5. Golden Toad

golden-toad

Image Source: Wikipedia

There’s no way to be sure how long this unique amphibian had been roaming the earth before it was first discovered and recorded in 1966. Mother nature dealt the knock-out blow to the golden toad in 1987 when unusual weather dried up their breeding pools prematurely before their offspring had a chance to mature. They were native to Costa Rica and have most likely been extinct since 1989 when scientists were able to locate only one male golden toad.

6. Tecopa Pupfish

tecopa-pupfish

Image Source: Wikipedia

Unlike so many of the fish that inhabit vast swaths of the world’s oceans, the Tecopa pupfish was quite limited where habitat was concerned. It was once found only in outflows of North and South Tecopa Hot Springs in California. In the 1940’s that area began seeing more and more human activity, including canals that were constructed and bathhouses that were built. The decades to follow saw human activity in the area continue to accelerate with the construction of trailer parks and motels. It only took until 1981 for the Tecopa pupfish to become the first animal listed as extinct since the passage of the U.S. Endangered Species Act of 1973.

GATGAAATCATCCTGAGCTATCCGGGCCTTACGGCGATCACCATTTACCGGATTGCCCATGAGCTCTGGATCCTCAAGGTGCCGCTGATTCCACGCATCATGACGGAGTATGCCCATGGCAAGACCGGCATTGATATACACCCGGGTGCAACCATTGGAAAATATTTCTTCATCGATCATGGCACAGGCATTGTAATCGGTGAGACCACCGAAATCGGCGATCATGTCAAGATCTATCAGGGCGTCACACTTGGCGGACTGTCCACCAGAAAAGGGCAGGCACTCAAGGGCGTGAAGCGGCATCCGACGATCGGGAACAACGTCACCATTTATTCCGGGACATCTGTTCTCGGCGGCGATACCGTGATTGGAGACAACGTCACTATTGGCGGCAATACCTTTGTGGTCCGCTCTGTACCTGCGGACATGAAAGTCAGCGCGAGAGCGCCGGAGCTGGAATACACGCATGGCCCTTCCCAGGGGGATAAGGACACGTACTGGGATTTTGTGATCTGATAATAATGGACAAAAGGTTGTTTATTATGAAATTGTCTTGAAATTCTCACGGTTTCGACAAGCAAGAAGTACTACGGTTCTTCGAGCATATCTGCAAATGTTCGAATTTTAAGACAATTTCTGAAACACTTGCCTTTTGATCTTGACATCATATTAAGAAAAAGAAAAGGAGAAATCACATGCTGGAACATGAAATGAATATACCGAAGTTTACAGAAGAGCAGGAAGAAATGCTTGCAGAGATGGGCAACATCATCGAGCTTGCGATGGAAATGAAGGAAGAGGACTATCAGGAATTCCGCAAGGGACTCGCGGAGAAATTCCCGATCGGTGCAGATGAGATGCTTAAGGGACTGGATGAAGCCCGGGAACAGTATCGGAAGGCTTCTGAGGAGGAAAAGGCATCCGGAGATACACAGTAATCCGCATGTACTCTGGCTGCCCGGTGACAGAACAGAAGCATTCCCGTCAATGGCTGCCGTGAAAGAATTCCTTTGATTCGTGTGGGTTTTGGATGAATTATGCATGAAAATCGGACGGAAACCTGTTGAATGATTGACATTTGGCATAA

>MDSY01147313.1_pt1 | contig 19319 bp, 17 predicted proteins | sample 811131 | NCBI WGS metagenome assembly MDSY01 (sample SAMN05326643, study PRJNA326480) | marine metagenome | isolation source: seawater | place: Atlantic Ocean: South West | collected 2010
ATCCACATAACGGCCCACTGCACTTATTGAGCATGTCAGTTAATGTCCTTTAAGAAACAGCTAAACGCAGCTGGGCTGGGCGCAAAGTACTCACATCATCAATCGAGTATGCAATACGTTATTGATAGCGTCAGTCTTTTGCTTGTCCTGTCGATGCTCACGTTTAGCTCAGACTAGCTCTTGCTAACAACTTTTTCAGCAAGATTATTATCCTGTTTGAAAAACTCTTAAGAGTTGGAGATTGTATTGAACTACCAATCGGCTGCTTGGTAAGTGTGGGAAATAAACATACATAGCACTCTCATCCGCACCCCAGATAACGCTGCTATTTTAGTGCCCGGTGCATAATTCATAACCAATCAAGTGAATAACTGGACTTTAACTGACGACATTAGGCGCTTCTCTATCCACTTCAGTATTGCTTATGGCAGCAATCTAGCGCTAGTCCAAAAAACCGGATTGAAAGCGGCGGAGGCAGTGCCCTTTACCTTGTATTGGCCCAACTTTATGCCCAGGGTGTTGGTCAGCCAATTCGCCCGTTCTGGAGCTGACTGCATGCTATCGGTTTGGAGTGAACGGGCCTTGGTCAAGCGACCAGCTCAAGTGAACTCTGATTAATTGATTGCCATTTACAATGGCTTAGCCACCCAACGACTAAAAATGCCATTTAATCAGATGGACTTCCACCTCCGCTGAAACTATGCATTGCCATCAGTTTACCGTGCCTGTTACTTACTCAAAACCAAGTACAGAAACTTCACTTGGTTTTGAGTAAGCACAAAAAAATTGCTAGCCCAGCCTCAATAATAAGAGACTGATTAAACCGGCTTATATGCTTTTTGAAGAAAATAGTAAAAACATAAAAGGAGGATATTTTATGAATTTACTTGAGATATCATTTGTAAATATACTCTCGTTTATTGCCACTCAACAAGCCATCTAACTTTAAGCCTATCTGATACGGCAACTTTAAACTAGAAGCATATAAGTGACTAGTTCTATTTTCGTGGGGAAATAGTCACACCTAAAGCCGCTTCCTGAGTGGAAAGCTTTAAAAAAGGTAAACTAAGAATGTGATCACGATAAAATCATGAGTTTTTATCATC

7. Tyrannosaurus Rex

Tyrannosaurus rex skeleton

Image Source: Alan Wu

It’s certainly a lot more difficult to work out exactly when this well-recognized dinosaur become extinct since it is believed to have been somewhere around 65 million years ago. The Tyrannosaurus Rex was extraordinary due to its massive size – almost 50 feet long – and it’s resemblance to a giant eating machine. It was undoubtedly one of the most terrifying-looking dinosaurs that ever lived and it probably would not have been shy about having humans for a snack if it had the opportunity.

8. Tasmanian Tiger

tasmanian-tiger

Image Source: Kelly Garbato

Despite the name, this animal really wasn’t a tiger at all. It was a marsupial that was really called a thylacine. It picked up the name “tiger” due to its stripes, and was also known as the Tasmanian Wolf or “Tazzy.” It once roamed freely in Australia and New Guinea but had disappeared from mainland Australia thousands of years before European settlers arrived. It endured on the island of Tasmania for a while until it was likely hunted to extinction during the 20th Century. Sightings are still occasionally reported, but there has been no confirmation that any of them still remain.

9. Irish Deer

irish-deer-skeleton

Image Source: Kirsten Skiles

Also called the Irish Elk, this beast was the largest deer that ever existed and was probably closer in size to a moose. It stood about 7 feet tall at the shoulders and males sported a massive set of antlers that could measure as long as 12 feet from tip-to-tip and weigh as much as 90 pounds. It once ranged from Ireland east into what is now Russia, and is believed to have become extinct almost 8,000 years ago. The reason for their extinction is not completely clear but some speculation suggests that their huge antlers limited their mobility, while others believe hunting by humans was the primary cause.